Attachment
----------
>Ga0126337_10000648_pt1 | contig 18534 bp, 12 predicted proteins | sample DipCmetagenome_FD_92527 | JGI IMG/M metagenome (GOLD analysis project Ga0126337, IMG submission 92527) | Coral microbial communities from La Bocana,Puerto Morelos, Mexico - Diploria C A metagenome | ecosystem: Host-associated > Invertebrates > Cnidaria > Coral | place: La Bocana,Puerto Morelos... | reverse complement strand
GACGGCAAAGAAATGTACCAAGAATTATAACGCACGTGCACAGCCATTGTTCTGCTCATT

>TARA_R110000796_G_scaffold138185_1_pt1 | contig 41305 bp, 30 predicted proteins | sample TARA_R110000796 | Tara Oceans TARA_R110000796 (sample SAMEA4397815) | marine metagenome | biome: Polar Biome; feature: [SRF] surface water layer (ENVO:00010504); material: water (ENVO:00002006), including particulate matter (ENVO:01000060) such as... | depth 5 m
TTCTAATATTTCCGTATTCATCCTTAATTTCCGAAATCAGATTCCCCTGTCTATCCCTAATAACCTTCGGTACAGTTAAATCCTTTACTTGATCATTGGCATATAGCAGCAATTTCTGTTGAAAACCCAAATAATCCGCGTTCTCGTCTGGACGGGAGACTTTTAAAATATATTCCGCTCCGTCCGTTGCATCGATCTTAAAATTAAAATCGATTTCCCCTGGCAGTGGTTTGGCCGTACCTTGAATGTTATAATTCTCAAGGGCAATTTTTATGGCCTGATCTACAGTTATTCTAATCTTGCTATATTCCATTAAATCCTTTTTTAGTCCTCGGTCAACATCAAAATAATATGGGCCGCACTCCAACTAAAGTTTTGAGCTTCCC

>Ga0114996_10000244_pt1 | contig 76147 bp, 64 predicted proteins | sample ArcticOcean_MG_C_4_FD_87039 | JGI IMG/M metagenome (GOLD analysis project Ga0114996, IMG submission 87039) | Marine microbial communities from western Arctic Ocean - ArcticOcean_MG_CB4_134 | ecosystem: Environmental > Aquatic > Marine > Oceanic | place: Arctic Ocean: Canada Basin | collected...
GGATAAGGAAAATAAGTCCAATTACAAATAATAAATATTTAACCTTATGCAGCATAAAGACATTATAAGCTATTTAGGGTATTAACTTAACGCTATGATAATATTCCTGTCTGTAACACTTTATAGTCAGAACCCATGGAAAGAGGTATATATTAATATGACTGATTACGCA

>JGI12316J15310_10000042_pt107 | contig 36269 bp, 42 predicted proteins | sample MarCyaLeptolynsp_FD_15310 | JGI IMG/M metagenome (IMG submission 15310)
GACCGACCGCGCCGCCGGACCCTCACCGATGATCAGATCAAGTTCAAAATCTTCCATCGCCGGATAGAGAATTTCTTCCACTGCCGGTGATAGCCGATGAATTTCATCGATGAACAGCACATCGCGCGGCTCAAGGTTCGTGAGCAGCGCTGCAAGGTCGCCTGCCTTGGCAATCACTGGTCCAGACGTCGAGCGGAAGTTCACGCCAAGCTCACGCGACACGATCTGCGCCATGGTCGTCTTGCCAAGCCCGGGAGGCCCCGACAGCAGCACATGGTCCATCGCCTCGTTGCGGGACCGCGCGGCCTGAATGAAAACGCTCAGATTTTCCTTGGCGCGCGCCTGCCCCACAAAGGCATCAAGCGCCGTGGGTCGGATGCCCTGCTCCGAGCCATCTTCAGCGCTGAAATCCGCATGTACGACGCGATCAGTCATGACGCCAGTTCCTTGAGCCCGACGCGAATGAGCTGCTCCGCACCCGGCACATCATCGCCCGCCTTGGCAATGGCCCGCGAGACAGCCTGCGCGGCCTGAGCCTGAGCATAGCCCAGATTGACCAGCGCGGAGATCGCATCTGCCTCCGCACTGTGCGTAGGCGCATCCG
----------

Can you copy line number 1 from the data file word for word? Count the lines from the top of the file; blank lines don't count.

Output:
>Ga0126337_10000648_pt1 | contig 18534 bp, 12 predicted proteins | sample DipCmetagenome_FD_92527 | JGI IMG/M metagenome (GOLD analysis project Ga0126337, IMG submission 92527) | Coral microbial communities from La Bocana,Puerto Morelos, Mexico - Diploria C A metagenome | ecosystem: Host-associated > Invertebrates > Cnidaria > Coral | place: La Bocana,Puerto Morelos... | reverse complement strand